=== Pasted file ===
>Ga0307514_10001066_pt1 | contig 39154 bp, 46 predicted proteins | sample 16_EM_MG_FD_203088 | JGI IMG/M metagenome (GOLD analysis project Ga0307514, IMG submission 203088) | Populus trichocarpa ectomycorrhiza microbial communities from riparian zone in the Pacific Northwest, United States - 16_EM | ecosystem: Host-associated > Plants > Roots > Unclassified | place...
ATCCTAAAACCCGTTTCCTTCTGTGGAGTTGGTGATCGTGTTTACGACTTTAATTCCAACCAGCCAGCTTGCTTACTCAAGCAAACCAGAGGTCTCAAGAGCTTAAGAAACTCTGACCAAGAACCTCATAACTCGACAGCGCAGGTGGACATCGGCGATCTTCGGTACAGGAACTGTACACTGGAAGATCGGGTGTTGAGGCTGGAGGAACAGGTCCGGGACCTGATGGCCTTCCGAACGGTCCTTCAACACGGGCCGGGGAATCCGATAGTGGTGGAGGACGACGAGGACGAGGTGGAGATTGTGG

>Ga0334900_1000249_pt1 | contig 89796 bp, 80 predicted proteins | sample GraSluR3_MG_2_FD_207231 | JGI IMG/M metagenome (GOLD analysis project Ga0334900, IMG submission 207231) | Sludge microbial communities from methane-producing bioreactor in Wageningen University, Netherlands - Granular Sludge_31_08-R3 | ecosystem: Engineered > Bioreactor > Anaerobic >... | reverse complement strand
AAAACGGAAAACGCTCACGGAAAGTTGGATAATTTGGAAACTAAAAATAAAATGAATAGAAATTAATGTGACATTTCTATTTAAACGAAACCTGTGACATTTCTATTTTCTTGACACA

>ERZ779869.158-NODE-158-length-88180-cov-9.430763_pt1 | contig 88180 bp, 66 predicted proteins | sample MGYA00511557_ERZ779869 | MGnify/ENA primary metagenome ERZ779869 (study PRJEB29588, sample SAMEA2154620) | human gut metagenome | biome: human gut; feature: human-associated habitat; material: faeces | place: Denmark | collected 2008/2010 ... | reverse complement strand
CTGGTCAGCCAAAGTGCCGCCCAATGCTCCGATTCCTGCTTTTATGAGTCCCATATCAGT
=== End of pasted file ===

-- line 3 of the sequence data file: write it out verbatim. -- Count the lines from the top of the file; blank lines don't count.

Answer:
>Ga0334900_1000249_pt1 | contig 89796 bp, 80 predicted proteins | sample GraSluR3_MG_2_FD_207231 | JGI IMG/M metagenome (GOLD analysis project Ga0334900, IMG submission 207231) | Sludge microbial communities from methane-producing bioreactor in Wageningen University, Netherlands - Granular Sludge_31_08-R3 | ecosystem: Engineered > Bioreactor > Anaerobic >... | reverse complement strand